On September 18, 2007 the US Federal Reserve cut the Federal Funds rate by half a percent in response to the looming sub-prime loan scandal. The markets had lost confidence and Banks were holding debt they could not sell. Write offs ensued, and the market forecast looked questionable at best.
At the time, this rate cut was seen as a dramatic response to worsening market conditions and proof that the Fed would act aggressively to protect the economy from the housing bubble. In the next two months, the Fed intervened again to cut rates .25% in October and .25% again in December. Each rate cut was seen as a prudent response to market conditions.
In January 2008, just a few weeks after the last rate cut, the Fed had to intervene again with a very sudden 1.25% cumulative rate cut to stem an asian-driven equity market sell-off following more sub-prime write offs and loss disclosures. In just five months, the Federal Reserve had to intervene five times with a combined interest rate cut of 2.25% following 17 quarter point rate increases in as many months.
This was an incredible see-saw of macro-economic policy - gradual rate increases were followed immediately by sudden rate cuts. In hindsight, the half-point cut in September 2007 was not very dramatic in comparison to the 1.75% in cuts that followed in the next four months. No one then could have foreseen the volatility in the markets that was to come, or could they have?
Why is it that the US Federal Reserve rate policy was reactive to market volatility? Why didn't their monetary policy, which had run up rates from 1% in June 2003 to 5.25% in June 2006, anticipate the looming housing bubble and bank losses that would surely ensue? Hadn't Alan Greenspan warned of this outcome in 2005? Didn't we all know the housing joyride would end at some point?
Today, we can see banking and financial market data that shows the risk trends in our rear view mirror. Unfortunately, no one has a mirror that forecasts the future, but they could if capitalized risk data were collected on a systemic basis by banks and shared with the Federal Reserve. The Federal Reserve does an excellent job of studying catastrophic risks and running sophisticated macroeconomic loss models on everything from terrorist attacks to coastal hurricanes. The Fed uses this catastrophic loss data to provide capitalize insurance loss reserves for the US economy - ie, they print more money when very bad things happen.
The insurance reserves got tapped after 9/11 and hurricane Katrina, when the Fed injected huge amounts of liquidity into the economy to stabilize markets and restore confidence. Of course, the timing of catastrophic events can't be forecasted, but the monetary response can be estimated based on a variety of risk factors. the fed constantly analyzes and wargames these risk factors and the success of Fed liquidity and monetary responses to 9/11 and Katrina attest to the diligence of their planning and the value of risk-based forecasting models.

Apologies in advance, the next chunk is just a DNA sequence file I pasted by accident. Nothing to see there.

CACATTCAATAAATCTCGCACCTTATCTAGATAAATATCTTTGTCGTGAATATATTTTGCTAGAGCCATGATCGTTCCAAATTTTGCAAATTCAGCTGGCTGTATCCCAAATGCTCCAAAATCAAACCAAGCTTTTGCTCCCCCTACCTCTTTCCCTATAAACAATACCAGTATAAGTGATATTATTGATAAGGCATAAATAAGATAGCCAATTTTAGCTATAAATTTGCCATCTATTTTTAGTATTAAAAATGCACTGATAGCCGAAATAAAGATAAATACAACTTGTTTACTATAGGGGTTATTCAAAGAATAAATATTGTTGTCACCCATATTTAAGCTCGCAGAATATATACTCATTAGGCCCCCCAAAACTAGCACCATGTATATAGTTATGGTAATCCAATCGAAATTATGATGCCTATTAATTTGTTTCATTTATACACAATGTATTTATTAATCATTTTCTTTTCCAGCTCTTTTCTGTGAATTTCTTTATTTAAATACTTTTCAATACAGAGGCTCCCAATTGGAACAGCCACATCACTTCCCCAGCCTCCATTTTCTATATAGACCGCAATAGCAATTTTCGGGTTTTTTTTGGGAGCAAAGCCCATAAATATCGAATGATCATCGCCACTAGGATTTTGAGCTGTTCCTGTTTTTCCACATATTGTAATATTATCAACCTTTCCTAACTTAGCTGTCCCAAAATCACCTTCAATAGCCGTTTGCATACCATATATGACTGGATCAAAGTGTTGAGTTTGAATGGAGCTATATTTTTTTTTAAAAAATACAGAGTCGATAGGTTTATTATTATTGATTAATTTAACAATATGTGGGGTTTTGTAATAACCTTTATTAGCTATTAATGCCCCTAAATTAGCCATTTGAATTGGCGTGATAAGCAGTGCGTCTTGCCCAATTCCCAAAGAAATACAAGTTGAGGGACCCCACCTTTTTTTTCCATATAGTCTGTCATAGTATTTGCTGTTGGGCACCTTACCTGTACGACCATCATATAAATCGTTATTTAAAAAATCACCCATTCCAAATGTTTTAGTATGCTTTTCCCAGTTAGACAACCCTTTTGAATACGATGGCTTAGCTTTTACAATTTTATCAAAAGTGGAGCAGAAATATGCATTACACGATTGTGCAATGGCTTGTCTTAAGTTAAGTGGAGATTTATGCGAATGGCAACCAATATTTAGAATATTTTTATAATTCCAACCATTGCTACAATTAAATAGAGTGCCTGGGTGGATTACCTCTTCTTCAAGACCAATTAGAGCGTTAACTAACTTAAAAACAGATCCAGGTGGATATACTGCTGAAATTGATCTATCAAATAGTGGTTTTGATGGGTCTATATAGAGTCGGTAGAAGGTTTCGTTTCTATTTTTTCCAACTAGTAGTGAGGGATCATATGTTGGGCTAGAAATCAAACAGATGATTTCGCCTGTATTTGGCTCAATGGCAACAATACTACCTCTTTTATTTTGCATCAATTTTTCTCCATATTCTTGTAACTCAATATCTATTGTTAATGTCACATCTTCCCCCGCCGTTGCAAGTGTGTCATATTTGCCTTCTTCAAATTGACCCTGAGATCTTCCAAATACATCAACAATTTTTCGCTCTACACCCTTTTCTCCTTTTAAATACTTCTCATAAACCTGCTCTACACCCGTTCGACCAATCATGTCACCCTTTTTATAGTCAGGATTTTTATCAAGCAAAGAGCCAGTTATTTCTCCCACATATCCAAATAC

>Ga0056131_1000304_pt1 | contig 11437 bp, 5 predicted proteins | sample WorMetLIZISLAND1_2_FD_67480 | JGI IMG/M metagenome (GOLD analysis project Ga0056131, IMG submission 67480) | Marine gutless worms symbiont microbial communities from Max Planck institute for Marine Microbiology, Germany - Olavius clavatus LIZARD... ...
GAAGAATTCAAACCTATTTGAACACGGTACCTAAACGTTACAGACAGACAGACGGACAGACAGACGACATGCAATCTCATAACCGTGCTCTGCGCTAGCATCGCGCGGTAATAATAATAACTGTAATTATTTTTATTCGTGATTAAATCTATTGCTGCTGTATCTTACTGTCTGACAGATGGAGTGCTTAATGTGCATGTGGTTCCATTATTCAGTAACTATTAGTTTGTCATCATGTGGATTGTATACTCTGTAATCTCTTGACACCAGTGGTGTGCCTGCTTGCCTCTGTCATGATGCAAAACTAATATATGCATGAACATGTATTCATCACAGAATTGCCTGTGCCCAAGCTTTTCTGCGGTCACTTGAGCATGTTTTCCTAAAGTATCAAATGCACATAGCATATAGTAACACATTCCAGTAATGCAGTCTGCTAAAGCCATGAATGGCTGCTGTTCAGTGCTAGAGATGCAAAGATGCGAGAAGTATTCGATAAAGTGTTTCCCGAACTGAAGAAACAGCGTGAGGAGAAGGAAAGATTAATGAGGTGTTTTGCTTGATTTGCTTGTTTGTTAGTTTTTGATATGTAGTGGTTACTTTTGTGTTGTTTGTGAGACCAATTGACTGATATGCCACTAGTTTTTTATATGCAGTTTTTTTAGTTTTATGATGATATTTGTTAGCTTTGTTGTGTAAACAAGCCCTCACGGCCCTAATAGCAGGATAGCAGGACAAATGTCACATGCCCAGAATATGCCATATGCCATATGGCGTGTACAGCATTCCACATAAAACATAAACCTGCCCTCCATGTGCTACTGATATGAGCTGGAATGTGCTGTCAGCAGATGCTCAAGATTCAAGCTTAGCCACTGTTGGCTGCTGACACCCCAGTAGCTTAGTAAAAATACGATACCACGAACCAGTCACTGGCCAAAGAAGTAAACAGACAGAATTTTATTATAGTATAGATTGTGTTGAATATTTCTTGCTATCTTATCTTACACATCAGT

What does this have to do with the sub-prime loan meltdown you ask? Well, if the Fed had non-catastrophic risk-data forecasting models they could possibly pre-empt loss events with macroeconomic policy tools that could even out some of the worst aspects of the business cycle. Unfortunately, that kind of non-catastrophic risk-data has to come from banks, who until recently were totally incapable of providing that kind of data, let alone using it themselves for their own risk-based policy-making.
That's changing. In the last two years banks around the world have been working to assess and collateralize market, credit, and operational risks as part of the Basel II compliance process. That data isn't normalized across banks, and there are wide disparities in how risks are assessed, calculated, and capitalized from bank to bank, country to country. But the raw data, and the beginnings of the knowhow are, for the first time in history, there. And that data and knowhow can be leveraged to provide new macroeconomic tools for Central Bank policymakers around the world.
What's needed are standards in risk assessment, classification, calculation, and the reporting of capitalized risk data from US banks to the Federal Reserve. This may take some years yet to accomplish but the time is right to begin discussing these issues. As US Banks reach Basel II compliance they will be in a position to leverage risk-data for their own self-insurance against non-catastrophic losses, and if they would be willing to share their capitalize risk data they could help the Federal Reserve to reduce market volatility and improve macroeconomic performance for everyone.
Here's a case where regulatory compliance really can improve business performance.